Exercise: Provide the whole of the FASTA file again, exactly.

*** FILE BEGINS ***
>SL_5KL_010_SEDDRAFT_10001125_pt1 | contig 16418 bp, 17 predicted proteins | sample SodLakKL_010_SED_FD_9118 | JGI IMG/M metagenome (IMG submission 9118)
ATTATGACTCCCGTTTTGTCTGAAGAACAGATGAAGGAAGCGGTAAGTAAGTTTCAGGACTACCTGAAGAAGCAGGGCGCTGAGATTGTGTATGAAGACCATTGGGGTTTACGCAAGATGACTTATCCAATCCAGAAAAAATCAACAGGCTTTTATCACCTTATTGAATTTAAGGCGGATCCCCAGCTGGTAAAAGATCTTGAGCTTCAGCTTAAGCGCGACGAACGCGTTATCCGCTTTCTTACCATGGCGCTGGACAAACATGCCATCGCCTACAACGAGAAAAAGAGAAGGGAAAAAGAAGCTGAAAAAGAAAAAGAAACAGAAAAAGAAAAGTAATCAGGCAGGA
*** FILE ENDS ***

>SL_5KL_010_SEDDRAFT_10001125_pt1 | contig 16418 bp, 17 predicted proteins | sample SodLakKL_010_SED_FD_9118 | JGI IMG/M metagenome (IMG submission 9118)
ATTATGACTCCCGTTTTGTCTGAAGAACAGATGAAGGAAGCGGTAAGTAAGTTTCAGGACTACCTGAAGAAGCAGGGCGCTGAGATTGTGTATGAAGACCATTGGGGTTTACGCAAGATGACTTATCCAATCCAGAAAAAATCAACAGGCTTTTATCACCTTATTGAATTTAAGGCGGATCCCCAGCTGGTAAAAGATCTTGAGCTTCAGCTTAAGCGCGACGAACGCGTTATCCGCTTTCTTACCATGGCGCTGGACAAACATGCCATCGCCTACAACGAGAAAAAGAGAAGGGAAAAAGAAGCTGAAAAAGAAAAAGAAACAGAAAAAGAAAAGTAATCAGGCAGGA